><Q> Have you ever formed a partnership with other programmers and started
    >a computer consulting business?
    >
    >If the answer is no to both of my questions then your post holds little

    water
    >with me.
    >
    >While it isn't very difficult to form your own company (in fact as long

    as
    >you use your own name you don't need to) getting and keeping clients is

    a
    >whole different story. Unless you are writing static web pages for family
    >and friends, it takes a lot more than the ability to write source code to
    >survive as an independant consultant.
    >
    >If you truly have some knowledge or experiences that you wish to share then
    >I invite you to visit the Real Rates BBS at http://pub2.ezboard.com/bcomputerconsultants
    > and participate in some of the discussions that take place over there.


    Charles, there's an old business saying that I believe in firmly: Don't compete,
    CREATE! Find out what everybody else is doing and then DON'T DO IT!! And
    I also believe in the saying "God bless the child that has his own. Very
    powerful statements indeed. Before I posted my comment, I have been out there
    talking to people nonstop about this issue. While the stories I got varied
    from one extreme to the next, they basically confirmed what I've been saying.
    After all, what do you do when you have employers who brutally abuse the
    H1B visa with help from the ITAA and who find every Tom, **** and Harry reason
    not to hire you, especially if you are over 25? Yet these same employers
    demand years of experience and won't hire them. What's wrong with this picture?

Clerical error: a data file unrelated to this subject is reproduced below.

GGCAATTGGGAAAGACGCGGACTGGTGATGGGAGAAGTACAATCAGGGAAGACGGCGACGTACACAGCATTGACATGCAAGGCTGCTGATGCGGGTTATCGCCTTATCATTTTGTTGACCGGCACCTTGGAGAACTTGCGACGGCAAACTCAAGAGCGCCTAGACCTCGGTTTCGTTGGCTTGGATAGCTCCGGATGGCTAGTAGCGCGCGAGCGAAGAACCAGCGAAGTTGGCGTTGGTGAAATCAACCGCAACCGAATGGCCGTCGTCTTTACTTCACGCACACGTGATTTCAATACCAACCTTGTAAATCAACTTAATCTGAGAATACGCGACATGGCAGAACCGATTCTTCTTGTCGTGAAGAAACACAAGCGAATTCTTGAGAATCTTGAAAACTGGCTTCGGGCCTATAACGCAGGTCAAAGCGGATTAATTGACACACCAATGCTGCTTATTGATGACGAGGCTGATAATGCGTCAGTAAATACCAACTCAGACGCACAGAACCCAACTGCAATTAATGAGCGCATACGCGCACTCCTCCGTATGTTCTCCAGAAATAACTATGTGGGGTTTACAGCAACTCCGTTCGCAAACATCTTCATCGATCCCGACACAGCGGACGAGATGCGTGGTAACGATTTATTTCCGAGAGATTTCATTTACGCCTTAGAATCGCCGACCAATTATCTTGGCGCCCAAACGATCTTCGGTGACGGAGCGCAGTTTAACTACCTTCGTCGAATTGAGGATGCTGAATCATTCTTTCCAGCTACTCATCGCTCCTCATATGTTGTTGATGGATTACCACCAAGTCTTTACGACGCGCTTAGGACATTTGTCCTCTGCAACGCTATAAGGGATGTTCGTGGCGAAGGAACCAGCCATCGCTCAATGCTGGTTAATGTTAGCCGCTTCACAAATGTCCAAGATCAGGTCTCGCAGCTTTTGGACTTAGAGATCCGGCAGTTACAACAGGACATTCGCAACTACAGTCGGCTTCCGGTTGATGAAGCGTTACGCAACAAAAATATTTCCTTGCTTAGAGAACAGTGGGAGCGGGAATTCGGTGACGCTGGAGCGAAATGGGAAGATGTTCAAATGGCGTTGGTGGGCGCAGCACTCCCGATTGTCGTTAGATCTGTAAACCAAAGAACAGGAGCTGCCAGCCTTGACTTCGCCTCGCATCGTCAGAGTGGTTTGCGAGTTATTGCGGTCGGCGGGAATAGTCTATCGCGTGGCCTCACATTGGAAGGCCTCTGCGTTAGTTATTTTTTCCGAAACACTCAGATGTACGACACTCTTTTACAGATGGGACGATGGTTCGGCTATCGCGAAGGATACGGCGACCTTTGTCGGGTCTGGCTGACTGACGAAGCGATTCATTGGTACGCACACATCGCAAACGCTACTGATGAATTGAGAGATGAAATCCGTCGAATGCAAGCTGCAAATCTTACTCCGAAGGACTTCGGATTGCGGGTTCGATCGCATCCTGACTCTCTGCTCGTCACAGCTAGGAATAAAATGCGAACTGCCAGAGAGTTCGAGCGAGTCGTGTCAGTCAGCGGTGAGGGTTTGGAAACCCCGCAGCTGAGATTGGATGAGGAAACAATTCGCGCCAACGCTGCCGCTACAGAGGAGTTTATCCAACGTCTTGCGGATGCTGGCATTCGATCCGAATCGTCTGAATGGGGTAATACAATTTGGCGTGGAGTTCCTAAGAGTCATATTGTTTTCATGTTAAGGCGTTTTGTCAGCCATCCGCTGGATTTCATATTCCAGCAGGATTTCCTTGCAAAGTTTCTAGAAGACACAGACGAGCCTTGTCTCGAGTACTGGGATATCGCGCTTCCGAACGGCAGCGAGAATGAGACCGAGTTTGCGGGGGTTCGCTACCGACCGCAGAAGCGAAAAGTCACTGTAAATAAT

The reality is the software industry is a business where you are here today
    and gone tomorrow and realizing that, people do need to wise up. When I mention
    starting your own business, what I failed to mention is it should be based
    upon need NOT WANT as many failed software companies can attest. Like a previous
    poster named Mark stated, there are way too many clueless people in this
    business. He's right about that. My 2 cents worth. PHIL


  5. #5
    Cmutt Guest

    Re: When will people ever learn?--I think this needs to be said


    Its very difficult to compete with people half way around the world willing
    to do HI-Tech work for 500 dollars a month. You have to realize that this
    is who your competition is. I'm not in the Technology field, but from afar
    I do see opportunities. Furthermore, I would have to agree with Mark, if
    you haven't been in the Tech field, you should reserve judgement about those
    in it. Its not easy to start a company, or offer a service with MONOPOLIES
    in the sector. When you have one company advertising that 96% of fortune
    500 companies use their product, and another company punishing manufactors
    for entering into deals with their rivals.All I can say is starting a business
    is always a good idea, but the question is: "Is your idea good for business".
    7/10 of all startups fail, 5/10 fail in the first 3 years. I read somewhere
    that the stats were even worse for the DOT.COMS. People with families can't
    afford failure, and think you belittle the fact that the rug was pulled out
    from under a lot people.

    I don't think you take into consideration that many of these people in the
    High Tech field were being lead to believe that there was a shortage of workers
    in their field. Everyone was touting this shortage Companies, Universities,
    the Gov't. So I ask you why wouldn't any reasonable person believe that they
    could have a long career in this field. A career is not a job, flipping burgers